French poet, touted as the most influential romantic writer of the 19th Century, Victor Marie Hugo, and his thoughts on:
These two haves of God, the Pope and the emperor.
God became a man, granted. The devil became a woman.
Obstacles to Fame
You have enemies? Why, it is the story of every man who has done a great deed or created a new idea. It is the cloud which thunders around everything that shines. Fame must have enemies, as light must have gnats. Do no bother yourself about it; disdain. Keep your mind serene as you keep your life clear.
You insist on the example [of the death penalty]. Why? For what it teaches. What do you want to teach with your example? That thou shalt not kill. And how do you teach thou shalt not kill? By killing.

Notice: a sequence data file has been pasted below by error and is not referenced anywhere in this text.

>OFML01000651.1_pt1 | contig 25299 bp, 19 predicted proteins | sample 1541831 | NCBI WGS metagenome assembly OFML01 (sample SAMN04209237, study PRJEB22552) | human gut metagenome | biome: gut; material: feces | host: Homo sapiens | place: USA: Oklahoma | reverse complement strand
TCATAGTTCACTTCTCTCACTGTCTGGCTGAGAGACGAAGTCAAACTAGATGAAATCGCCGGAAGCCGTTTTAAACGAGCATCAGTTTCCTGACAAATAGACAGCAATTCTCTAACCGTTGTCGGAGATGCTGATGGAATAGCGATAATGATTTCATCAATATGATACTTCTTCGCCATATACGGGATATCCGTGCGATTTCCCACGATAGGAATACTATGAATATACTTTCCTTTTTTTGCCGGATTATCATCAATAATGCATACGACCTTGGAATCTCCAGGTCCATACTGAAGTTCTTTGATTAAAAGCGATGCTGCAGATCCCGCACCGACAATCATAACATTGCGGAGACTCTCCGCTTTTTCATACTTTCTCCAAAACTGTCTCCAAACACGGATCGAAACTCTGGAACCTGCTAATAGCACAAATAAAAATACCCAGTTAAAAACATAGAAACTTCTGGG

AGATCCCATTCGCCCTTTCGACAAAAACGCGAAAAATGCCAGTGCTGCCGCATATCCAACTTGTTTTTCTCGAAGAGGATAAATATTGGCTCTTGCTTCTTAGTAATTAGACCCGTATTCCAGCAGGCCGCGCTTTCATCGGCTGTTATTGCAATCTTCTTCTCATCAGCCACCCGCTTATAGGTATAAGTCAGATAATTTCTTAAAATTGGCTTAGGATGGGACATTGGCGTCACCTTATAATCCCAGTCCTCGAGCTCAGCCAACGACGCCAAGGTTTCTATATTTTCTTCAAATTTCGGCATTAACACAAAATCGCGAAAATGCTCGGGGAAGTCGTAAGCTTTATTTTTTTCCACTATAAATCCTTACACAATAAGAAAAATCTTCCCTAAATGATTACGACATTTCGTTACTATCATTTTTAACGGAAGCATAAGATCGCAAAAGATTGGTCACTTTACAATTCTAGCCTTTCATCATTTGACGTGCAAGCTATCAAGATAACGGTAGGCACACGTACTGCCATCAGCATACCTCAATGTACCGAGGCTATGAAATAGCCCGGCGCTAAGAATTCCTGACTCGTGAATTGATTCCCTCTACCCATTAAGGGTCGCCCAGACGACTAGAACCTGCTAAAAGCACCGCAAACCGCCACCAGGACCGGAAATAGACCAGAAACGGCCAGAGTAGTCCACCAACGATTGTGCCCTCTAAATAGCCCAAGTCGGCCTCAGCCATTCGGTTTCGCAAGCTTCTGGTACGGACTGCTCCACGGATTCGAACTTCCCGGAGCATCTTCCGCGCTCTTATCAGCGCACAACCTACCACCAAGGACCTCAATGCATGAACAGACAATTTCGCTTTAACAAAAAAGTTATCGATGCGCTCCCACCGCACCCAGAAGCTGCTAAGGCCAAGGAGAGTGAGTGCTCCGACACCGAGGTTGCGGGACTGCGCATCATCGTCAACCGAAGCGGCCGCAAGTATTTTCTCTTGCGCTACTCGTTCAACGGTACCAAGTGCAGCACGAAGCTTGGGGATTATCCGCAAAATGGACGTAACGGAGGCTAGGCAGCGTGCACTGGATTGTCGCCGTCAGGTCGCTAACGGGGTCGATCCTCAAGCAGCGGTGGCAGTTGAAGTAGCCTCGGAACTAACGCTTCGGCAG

A day will come when there will be no battlefields, but markets opening to commerce and minds opening to ideas. A day will come when the bullets and bombs are replaced by votes, by universal suffrage, by the venerable arbitration of a great supreme senate which will be to Europe what Parliament is to England, the Diet to Germany, and the Legislative Assembly to France.
One resists the invasion of armies; one does not resist the invasion of ideas.
Nothing is stronger than an idea whose time has come.
To put everything in balance is good, to put everything in harmony is better.
Jesus wept; Voltaire smiled. Of that divine tear and that human smile is composed the sweetness of the present civilization.
There shall be no slavery of the mind.
I represent a party which does not yet exist: the party of revolution, civilization. This party will make the twentieth century. There will issue from it first the United States of Europe, then the United States of the World.
To love is to act.
The need of the immaterial is the most deeply rooted of all needs. One must have bread; but before bread, one must have the ideal.